Summary (Masterplots, Fourth Edition)
Young Valentine Legend, having squandered all of his money in riotous living, is destitute and deeply in debt. With no property left but his books, he declares his intention of becoming a playwright, for his love for Angelica has indeed compelled him to take desperate measures. On hearing of Valentine’s intention, Jeremy, his knavish manservant, shows alarm and says that Valentine’s family will surely disown him.
Among Valentine’s creditors is Trapland, a lecherous old scrivener who persists in dunning him. When Valentine, who has been joined by his friend Scandal, subtly threatened Trapland with blackmail concerning a wealthy city widow, the old man suddenly forgets the money that Valentine owes him.
Sir Sampson Legend’s steward tells Valentine that he will be released from all debts if he will sign over his rights as Sir Sampson’s heir to Ben, his younger brother. If he signs, he will receive four thousand pounds in cash. In the meantime, Foresight, an old fool given to the science of prognostication, recalls Prue, his bumpkin daughter, from the country. Foresight plans to marry her to Ben Legend.
Angelica, wealthy, young, and clever, reproves her uncle for his belief in astrology. Irate, Foresight threatens to end her friendship with Valentine. Angelica, piqued, insinuates that Mrs. Foresight, the old man’s young second wife, is not true to him.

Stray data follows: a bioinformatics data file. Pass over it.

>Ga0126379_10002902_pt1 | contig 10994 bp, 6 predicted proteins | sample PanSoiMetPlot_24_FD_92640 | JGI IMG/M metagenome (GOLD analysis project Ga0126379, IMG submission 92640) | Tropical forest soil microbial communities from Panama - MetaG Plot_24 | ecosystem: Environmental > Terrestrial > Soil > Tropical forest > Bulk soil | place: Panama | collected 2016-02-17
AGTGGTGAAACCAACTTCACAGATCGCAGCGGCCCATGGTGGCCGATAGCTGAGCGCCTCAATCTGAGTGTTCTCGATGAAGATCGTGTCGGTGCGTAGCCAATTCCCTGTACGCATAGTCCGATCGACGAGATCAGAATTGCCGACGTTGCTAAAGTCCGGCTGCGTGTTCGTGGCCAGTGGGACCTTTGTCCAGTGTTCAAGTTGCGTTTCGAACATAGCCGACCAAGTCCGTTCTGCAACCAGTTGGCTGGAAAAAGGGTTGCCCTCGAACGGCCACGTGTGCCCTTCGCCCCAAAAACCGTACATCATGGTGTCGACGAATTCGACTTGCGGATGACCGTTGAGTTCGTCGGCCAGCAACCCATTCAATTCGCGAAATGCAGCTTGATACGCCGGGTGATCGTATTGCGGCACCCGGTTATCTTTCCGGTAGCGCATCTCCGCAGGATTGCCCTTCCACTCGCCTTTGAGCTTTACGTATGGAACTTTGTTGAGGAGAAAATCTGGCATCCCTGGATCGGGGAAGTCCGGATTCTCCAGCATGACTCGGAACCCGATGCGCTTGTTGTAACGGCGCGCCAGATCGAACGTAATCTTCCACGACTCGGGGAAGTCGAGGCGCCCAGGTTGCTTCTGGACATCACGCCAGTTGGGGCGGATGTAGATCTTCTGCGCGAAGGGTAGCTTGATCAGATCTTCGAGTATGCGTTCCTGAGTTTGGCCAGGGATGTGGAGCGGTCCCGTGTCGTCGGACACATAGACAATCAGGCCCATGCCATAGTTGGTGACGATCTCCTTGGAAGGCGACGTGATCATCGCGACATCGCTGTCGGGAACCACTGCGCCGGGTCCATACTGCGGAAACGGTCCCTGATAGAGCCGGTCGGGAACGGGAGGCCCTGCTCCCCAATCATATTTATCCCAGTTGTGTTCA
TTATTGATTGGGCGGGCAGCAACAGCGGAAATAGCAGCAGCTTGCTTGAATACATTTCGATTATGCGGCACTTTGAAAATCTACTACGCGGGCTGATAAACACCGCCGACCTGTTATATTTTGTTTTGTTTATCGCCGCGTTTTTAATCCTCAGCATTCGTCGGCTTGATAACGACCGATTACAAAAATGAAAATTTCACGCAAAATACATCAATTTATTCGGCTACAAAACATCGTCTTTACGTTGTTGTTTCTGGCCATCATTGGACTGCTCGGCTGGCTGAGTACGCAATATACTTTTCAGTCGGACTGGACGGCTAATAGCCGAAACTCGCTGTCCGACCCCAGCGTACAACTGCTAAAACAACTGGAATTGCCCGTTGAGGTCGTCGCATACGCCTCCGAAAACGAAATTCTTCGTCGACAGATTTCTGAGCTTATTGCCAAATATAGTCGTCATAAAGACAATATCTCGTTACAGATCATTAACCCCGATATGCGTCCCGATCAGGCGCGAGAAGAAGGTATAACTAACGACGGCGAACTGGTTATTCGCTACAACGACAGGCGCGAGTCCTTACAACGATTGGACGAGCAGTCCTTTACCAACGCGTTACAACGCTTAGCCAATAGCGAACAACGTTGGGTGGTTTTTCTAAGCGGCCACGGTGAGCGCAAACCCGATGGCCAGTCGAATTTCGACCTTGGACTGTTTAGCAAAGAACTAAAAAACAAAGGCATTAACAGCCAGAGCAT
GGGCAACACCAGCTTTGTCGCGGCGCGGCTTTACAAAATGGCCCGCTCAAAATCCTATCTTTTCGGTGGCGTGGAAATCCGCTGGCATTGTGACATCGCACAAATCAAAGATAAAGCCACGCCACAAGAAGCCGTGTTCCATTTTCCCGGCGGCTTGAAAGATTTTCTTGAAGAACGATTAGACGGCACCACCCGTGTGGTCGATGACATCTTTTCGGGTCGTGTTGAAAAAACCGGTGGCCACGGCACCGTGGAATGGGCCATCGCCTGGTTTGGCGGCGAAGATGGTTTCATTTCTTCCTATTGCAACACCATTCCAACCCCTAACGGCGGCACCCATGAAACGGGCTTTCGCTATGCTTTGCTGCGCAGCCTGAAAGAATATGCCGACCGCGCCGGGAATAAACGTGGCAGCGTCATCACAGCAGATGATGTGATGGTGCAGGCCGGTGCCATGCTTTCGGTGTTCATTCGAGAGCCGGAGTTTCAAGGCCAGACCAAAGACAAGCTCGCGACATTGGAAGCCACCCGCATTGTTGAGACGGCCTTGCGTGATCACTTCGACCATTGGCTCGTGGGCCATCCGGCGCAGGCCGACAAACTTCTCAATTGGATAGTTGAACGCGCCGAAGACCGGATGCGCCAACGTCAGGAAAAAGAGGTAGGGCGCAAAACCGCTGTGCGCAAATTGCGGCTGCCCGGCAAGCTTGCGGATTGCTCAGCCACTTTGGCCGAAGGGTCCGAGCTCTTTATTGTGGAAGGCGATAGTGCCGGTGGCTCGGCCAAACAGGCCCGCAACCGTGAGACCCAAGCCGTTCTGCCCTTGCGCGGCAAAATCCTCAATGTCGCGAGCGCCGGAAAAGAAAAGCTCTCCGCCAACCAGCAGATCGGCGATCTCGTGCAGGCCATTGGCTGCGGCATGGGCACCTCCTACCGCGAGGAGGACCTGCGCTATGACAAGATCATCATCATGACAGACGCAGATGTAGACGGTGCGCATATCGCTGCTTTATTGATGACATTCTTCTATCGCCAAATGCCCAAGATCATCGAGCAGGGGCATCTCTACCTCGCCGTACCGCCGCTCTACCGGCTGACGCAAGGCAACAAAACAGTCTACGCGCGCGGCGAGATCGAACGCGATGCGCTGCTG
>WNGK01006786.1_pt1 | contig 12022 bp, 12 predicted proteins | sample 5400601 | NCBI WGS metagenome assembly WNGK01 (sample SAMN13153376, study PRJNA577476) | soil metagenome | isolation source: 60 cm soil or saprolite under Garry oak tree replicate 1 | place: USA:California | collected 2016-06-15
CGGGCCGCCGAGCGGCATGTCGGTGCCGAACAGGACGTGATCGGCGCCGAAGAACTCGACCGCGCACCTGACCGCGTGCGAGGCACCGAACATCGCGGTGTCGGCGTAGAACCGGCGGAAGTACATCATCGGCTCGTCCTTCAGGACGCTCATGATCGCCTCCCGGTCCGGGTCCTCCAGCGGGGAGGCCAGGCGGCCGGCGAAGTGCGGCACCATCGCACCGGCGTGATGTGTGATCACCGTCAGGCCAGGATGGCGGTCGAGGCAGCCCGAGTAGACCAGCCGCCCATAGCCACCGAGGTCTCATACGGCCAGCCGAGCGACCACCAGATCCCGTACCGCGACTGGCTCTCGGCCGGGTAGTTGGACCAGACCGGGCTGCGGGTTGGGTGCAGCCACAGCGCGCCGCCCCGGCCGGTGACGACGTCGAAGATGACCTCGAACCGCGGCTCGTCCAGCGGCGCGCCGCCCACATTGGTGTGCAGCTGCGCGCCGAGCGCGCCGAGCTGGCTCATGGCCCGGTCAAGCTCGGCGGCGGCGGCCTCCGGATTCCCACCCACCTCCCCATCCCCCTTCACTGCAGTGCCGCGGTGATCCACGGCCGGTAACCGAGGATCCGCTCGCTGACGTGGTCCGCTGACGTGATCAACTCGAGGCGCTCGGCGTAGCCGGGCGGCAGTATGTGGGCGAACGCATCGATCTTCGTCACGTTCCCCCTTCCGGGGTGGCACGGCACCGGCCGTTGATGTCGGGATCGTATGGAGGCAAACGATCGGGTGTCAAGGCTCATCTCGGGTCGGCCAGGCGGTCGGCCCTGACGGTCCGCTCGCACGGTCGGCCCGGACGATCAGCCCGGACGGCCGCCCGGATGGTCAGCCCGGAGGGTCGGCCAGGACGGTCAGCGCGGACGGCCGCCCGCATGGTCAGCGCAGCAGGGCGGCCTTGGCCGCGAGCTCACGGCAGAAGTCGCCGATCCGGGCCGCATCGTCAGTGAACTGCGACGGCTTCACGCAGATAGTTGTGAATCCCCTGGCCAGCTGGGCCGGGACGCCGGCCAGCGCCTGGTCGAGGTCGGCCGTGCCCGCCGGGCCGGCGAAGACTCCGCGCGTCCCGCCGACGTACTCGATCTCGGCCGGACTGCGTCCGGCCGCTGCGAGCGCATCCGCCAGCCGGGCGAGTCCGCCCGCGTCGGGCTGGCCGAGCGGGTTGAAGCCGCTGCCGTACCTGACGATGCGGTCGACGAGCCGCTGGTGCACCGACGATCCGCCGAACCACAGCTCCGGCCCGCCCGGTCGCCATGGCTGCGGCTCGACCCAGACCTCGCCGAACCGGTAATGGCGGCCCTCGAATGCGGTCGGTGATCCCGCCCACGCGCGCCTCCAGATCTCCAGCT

Sir Sampson Legend, a great teller of tall tales of world...
(The entire section is 1001 words.)
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The play opens in the chamber of Valentine, a young libertine who is lounging and attempting to avoid his creditors who besiege him with requests for the money he owes them. Valentine and Jeremy, Valentine’s servant, banter briefly about the value of reading philosophy, introducing by the vocabulary they use the theme of economics and exchange that will recur throughout the play. Jeremy complains that the life of the wit and idler has ruined Valentine, but Valentine suggests that he might use his verbal talents in order to write. Scandal, Valentine’s best friend, enters and tells him ironically that using his talents and wit would have him end up more penniless than he is already.
As the scene in Valentine’s chambers continues, Jeremy is called to the door by a series of knocks. When he returns, he informs Valentine that he has turned away creditors, including the nurse of one of Valentine’s illegitimate children. One of the creditors, however, enters. Trapland is a scrivener (a professional writer or scribe) to whom Valentine owes 1,500 pounds, and he is quite eager to be paid. Valentine attempts to distract him by drinking with him. When he insists on pursuing the debt, Scandal threatens him for insulting Valentine’s hospitality. When Trapland leaves, Valentine informs Scandal that he has a solution for his debts: his father has promised him money immediately if he will sign over all of his future inheritance to his brother,...
(The entire section is 1699 words.)